Facebook’s biggest, long-term challenge remains how to profit from the enormous piles of personal data of its one billion users without alienating them…
According to the latest ACSI results, Facebook has a customer satisfaction score of a 61. This score is on par with Comcast’s. There are just three companies with lower scores, out of the 160+ companies evaluated. Why are customers so dissatisfied with Facebook? Because its revenue model is broken.
Facebook is a platform that brings together two types of customers.  On the one hand you have consumers that gain value from Facebook by connecting and sharing with friends and family.  For the majority of consumers, privacy is an important feature. Privacy creates a safe environment for sharing personal information.  On the other hand you have advertisers that gain value from Facebook by using consumers’ personal data to display relevant ads, with the aim of triggering some psychological (brand awareness) or behavioral effect (click and purchase). For advertisers privacy is a major bug. Reduced personal data about consumers diminishes ad relevancy and thus any effect.
In short, there is an inherent conflict in Facebook’s revenue model, whereby delivering more value to consumers (privacy) necessarily reduces the value that Facebook can deliver to advertisers (personal data), and vice-versa.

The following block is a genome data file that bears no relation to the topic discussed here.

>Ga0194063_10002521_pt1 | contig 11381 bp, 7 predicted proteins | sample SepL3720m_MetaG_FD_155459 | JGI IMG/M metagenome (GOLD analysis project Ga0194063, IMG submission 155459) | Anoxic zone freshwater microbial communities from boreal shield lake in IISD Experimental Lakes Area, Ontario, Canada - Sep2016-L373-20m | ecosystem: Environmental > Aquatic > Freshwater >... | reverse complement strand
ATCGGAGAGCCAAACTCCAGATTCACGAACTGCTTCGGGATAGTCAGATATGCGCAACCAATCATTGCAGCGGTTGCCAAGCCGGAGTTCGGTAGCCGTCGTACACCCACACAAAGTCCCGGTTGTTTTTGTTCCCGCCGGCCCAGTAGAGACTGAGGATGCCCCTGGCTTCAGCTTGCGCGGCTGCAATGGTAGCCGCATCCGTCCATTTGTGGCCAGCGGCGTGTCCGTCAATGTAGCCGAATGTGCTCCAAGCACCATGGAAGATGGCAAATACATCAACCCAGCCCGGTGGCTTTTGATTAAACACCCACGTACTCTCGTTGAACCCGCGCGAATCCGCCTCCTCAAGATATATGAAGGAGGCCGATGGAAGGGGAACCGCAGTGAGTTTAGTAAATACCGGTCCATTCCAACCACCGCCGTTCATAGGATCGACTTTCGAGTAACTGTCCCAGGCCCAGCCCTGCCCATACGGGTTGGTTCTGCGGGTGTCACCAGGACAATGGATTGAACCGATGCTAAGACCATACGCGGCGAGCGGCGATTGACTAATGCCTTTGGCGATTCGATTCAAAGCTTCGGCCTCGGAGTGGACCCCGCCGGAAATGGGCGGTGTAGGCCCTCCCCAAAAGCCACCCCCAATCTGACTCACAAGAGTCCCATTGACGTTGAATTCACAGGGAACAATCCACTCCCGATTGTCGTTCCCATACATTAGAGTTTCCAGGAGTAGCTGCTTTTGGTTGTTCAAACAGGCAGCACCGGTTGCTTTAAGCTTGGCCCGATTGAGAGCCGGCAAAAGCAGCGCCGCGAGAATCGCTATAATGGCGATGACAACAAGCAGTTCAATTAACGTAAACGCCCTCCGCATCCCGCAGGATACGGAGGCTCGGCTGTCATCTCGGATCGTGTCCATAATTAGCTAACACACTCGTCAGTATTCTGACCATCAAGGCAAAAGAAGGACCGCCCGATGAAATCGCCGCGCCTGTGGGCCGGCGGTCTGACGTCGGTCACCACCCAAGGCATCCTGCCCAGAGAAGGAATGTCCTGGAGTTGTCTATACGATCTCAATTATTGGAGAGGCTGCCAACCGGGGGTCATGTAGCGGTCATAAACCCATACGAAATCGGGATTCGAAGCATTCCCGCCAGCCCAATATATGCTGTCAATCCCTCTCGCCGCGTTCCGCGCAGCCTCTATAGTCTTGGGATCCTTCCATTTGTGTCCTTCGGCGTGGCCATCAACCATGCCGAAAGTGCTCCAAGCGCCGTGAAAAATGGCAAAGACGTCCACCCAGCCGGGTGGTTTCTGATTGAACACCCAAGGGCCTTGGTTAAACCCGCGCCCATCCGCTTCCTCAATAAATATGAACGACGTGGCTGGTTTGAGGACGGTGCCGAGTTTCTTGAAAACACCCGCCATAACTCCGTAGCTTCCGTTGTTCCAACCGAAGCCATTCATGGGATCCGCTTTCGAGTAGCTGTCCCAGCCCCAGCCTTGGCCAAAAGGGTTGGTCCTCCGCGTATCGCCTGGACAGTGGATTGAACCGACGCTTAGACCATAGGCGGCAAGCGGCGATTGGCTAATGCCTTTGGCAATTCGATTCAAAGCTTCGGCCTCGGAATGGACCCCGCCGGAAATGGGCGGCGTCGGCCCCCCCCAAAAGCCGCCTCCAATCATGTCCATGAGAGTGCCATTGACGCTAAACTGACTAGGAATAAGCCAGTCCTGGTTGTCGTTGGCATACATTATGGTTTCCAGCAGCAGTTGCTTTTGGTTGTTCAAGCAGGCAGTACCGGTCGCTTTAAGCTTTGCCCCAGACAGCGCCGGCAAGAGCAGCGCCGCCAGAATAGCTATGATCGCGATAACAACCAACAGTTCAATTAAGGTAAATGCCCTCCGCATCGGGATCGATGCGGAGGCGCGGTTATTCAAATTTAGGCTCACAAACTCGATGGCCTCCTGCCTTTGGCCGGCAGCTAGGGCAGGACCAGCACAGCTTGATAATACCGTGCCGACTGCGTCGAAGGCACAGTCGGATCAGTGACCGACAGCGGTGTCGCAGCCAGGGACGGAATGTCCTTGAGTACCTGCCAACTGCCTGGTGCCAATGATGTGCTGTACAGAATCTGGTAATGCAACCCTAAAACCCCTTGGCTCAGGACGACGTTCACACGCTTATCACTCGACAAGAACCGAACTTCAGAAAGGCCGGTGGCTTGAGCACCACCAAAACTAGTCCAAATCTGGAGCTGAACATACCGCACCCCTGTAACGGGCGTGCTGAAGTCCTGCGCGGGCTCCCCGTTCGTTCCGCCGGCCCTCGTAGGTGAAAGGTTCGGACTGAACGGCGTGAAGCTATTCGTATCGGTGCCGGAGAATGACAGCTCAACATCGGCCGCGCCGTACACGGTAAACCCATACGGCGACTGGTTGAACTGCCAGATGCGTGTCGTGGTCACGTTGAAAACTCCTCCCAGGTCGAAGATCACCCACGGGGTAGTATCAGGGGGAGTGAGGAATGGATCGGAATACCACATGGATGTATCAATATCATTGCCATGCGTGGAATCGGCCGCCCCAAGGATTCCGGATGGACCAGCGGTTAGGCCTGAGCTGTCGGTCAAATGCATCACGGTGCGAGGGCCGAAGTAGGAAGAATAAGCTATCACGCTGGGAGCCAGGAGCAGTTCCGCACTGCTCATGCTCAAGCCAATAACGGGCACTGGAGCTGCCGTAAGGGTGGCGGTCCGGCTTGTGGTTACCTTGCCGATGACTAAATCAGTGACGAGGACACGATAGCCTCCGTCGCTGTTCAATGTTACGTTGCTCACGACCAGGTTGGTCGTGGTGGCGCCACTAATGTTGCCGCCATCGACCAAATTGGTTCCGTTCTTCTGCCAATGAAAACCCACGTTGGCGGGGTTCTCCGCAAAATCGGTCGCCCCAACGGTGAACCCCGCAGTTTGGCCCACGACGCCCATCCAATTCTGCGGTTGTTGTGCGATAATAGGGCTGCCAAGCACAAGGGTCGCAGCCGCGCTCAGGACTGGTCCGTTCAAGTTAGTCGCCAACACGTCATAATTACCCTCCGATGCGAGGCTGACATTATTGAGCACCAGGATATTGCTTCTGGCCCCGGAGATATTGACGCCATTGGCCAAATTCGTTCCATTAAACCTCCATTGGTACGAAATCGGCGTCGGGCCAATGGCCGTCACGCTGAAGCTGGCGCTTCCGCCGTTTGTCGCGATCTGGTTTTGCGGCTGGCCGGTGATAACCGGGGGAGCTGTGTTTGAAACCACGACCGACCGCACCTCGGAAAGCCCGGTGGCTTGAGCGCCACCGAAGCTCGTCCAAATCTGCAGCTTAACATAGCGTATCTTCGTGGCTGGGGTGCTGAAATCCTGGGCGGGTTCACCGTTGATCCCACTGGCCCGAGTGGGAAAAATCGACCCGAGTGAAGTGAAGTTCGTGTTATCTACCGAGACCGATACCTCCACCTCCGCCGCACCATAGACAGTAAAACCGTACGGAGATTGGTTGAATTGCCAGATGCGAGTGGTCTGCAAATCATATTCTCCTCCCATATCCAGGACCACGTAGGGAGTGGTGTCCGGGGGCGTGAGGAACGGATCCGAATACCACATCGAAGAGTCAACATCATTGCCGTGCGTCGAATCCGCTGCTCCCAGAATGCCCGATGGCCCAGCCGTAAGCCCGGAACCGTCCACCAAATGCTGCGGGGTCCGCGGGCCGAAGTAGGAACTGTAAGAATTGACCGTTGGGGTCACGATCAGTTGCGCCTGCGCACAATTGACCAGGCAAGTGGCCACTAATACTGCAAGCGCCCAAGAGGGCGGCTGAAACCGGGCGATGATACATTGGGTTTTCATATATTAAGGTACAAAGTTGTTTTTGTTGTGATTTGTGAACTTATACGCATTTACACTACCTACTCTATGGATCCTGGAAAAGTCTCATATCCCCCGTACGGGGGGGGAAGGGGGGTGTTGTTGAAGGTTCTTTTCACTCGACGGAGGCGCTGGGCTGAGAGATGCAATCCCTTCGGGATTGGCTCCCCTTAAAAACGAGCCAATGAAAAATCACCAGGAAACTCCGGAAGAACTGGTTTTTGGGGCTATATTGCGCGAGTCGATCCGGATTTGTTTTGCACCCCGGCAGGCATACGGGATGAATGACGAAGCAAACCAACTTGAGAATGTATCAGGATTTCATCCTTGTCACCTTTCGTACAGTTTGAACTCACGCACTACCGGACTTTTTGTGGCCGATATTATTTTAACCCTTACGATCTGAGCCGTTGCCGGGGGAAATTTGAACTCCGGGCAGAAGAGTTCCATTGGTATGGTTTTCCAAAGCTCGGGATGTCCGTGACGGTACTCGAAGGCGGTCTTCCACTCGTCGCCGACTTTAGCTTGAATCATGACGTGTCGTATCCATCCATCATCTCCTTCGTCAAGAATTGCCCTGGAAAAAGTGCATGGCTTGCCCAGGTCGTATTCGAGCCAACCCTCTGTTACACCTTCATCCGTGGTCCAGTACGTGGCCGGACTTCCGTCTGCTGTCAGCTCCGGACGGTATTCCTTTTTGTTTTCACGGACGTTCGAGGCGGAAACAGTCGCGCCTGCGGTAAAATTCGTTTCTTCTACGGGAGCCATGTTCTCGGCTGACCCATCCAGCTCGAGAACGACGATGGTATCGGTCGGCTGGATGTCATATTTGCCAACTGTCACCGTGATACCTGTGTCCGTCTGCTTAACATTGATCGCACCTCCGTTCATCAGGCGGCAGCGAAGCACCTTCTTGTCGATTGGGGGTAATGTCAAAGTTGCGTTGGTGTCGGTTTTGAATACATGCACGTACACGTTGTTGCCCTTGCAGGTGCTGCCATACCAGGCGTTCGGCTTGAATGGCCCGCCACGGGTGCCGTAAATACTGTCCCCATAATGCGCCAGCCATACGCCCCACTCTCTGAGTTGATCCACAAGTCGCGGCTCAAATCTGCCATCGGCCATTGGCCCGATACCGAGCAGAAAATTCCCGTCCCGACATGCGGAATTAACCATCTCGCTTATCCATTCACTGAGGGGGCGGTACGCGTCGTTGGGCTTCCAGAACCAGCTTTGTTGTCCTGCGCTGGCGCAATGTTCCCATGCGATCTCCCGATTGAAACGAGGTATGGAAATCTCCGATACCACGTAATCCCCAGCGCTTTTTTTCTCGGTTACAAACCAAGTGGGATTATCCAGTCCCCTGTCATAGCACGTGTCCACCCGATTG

What are the implications of this conflict for Facebook?
The conflict means that Facebook’s value proposition for both consumers and advertisers will remain compromised. Its key customers will use the service, but with a persistent, uneasy feeling. Consumers will hesitate to share meaningful experiences for fear they will be exposed to advertisers and the public (e.g., employers). They will be less engaged than they would be otherwise. Advertisers will run their ads but will question the return on their marketing investment. They will have a reduced “willingness to pay.” Most importantly, both types of customers, consumers and advertisers, will be happy to jump ship if an alternative emerges. 
Facebook’s revenue model is broken. To win back the hearts of its customers, it needs to find another way to make money.
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 This is an example of a two-sided network. Developers are another important customer, making Facebook at least a three-sided network.
 You could argue that consumers aren’t “customers” since they don’t pay money to use Facebook. Instead, they pay with their time and attention.
 A secondary issue is that display ads detract from the consumers’ experience. While this type of “push marketing” has a long history in media, from television (commercials) to phone (telemarketing), consumers are increasingly finding ways to block these distractions (e.g., DVRs, do-not-call lists, Pandora paid account, flash blockers).
 This conflict explains why Facebook keeps evolving its privacy policies and despite its best efforts continues to encounter blowback from customers, especially consumers and privacy advocates.
 If customers are dissatisfied with Facebook then why do they continue to flock to the platform? For consumers there are extraordinarily strong “same-side network effects.” And because so many consumers are on Facebook, so are advertisers. This consumer-advertiser relationship is an example of a “cross-side network effect.” To learn more about network effects, including two-sided markets, I highly recommend the following Harvard Business Review article by Eisenmann, Parker and Van Alstyne: Strategies for Two-Sides Markets.